Nevertheless, colorful details like Gold Flake and Innocence abound in the 400+ pages of Beard’s book. The reader encounters the emperor Domitian writing a book on hair care, the emperor Augustus housing a paleontological collection at his Capri villa, Augustus’s daughter Julia having “maximum fun for maximum offense” by having frequent sex on the rostra in the Forum, and the emperor Caligula parading imitation Germans in a triumph by taking some Gauls, dying their hair red, and teaching them a smattering of German. The book is a lively survey of the role of the emperor in the Roman world. The reader learns how succession functioned, how emperors dined, where they lived, who the people surrounding them at court were, what emperors did “on the job” and off, what emperors did on tour in the provinces, how they were portrayed in art both large and small, and finally, how their deaths and deifications proceeded.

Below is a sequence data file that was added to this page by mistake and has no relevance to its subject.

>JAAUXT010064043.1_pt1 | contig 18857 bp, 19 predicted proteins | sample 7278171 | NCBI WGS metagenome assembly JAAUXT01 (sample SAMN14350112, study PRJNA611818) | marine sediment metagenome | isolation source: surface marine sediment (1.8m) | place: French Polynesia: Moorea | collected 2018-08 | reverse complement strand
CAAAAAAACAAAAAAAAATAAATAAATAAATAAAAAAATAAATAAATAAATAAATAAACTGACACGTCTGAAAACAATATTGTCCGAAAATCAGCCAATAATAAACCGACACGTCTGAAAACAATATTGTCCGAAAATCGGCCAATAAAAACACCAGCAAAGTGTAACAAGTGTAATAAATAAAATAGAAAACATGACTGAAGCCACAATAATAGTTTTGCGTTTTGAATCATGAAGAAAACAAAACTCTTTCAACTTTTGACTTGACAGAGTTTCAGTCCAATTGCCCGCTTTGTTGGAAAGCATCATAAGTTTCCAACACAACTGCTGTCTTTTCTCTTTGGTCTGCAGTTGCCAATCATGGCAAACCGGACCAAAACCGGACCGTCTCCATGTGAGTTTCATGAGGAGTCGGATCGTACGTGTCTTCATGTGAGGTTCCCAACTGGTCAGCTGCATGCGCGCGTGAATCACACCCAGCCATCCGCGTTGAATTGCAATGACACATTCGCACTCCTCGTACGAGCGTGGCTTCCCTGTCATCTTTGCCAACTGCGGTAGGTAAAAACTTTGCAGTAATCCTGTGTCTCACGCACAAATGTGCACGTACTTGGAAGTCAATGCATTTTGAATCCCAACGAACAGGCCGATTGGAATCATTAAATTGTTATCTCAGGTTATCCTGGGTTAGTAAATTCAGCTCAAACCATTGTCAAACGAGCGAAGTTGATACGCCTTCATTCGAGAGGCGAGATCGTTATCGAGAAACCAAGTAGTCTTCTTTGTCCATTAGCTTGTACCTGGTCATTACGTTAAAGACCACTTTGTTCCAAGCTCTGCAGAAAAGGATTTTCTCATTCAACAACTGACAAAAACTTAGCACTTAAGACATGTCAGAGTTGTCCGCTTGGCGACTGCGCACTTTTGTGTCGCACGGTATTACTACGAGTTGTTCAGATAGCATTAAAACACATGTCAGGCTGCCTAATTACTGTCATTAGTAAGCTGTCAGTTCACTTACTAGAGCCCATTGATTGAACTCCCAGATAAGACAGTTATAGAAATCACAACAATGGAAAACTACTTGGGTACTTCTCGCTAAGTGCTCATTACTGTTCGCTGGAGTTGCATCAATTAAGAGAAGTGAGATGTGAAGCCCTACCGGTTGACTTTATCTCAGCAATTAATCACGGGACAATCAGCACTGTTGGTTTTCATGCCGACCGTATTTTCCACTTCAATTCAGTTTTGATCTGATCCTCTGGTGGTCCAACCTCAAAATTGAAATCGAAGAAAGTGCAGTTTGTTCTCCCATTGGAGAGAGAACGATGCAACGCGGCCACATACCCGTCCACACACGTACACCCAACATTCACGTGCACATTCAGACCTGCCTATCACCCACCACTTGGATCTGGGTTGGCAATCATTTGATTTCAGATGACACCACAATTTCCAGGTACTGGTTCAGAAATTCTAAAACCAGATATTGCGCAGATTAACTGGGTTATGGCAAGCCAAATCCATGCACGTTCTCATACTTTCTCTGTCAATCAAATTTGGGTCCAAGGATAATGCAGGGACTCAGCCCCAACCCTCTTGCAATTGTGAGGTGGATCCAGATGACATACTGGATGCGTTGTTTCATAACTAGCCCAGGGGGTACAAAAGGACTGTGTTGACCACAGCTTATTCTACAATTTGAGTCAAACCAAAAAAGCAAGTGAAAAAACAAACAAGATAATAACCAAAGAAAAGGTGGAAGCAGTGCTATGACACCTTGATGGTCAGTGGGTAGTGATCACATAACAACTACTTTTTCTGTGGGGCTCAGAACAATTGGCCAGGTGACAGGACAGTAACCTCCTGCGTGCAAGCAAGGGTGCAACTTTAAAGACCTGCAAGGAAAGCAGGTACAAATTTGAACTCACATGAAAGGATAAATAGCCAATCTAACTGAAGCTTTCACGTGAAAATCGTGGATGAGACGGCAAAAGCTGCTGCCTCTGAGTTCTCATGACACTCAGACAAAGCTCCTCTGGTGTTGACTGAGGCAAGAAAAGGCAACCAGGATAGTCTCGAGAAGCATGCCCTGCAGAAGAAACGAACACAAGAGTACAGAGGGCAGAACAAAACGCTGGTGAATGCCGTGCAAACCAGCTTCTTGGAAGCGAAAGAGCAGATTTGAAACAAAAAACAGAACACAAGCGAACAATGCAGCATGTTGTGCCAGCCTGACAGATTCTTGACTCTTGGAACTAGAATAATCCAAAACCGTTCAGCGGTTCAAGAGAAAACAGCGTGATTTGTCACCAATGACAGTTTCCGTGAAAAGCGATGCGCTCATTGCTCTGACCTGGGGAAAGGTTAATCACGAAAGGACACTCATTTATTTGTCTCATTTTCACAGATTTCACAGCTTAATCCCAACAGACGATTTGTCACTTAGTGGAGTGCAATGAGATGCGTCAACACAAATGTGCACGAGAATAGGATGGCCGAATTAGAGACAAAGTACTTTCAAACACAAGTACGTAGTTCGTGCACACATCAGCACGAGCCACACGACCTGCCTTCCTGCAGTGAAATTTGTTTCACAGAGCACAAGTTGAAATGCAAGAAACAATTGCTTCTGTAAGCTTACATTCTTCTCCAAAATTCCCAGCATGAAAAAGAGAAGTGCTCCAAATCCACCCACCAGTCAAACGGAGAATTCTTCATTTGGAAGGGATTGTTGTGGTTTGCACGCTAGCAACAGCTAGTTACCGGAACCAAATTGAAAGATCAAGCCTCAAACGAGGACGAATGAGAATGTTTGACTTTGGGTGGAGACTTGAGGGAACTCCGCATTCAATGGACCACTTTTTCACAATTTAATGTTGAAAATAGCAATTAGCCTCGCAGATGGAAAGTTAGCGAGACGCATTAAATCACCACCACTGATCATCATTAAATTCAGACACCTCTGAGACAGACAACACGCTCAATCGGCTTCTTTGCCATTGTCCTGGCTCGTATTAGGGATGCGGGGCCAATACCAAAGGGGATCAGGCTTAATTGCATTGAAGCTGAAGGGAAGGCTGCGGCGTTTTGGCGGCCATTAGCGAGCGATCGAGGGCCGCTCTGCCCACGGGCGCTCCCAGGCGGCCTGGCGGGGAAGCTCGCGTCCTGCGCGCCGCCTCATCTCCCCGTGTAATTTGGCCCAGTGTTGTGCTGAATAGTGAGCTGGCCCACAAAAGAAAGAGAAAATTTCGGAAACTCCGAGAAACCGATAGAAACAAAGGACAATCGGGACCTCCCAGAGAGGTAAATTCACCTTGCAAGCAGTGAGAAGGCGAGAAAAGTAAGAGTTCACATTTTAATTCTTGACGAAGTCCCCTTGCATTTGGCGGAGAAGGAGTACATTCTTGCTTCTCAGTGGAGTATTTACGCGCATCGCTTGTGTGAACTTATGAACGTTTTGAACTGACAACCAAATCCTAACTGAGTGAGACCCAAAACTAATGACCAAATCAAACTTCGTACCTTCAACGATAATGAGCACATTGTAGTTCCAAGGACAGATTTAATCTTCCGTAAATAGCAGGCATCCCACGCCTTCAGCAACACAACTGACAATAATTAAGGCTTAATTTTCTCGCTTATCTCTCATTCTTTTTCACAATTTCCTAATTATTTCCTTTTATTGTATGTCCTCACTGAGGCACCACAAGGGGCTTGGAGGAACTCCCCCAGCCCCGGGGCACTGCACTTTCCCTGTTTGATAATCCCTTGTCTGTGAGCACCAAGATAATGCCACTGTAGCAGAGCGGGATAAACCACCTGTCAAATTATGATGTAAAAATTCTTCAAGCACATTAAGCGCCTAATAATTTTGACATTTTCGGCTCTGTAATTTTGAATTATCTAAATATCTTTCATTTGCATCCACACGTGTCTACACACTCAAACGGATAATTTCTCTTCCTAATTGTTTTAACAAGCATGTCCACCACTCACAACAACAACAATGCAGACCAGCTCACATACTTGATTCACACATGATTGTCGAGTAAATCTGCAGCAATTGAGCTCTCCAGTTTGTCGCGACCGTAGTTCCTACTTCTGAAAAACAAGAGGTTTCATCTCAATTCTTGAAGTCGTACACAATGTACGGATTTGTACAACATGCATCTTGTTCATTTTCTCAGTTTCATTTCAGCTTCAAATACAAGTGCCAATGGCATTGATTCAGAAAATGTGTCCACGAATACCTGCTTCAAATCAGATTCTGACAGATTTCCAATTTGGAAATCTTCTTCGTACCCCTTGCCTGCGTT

A key theme is the fakery of autocracy. Statues convince the public that homely emperors are perfect (or, in Vespasian’s case, very precisely imperfect) physical specimens. The same statues convince emperors themselves that they are indeed the men at the top. A wax model of a dead emperor celebrates a triumph for an already obsolete victory. On his deathbed, Augustus asks those around him whether he played his part well, like an actor in a play. The lines between truth and useful lies constantly waver, whether at state dinners or at the Colosseum. “Autocracy,” Beard says, “upturns the ‘natural’ order and replaces reality with sham, undermining your trust in what you think you see.”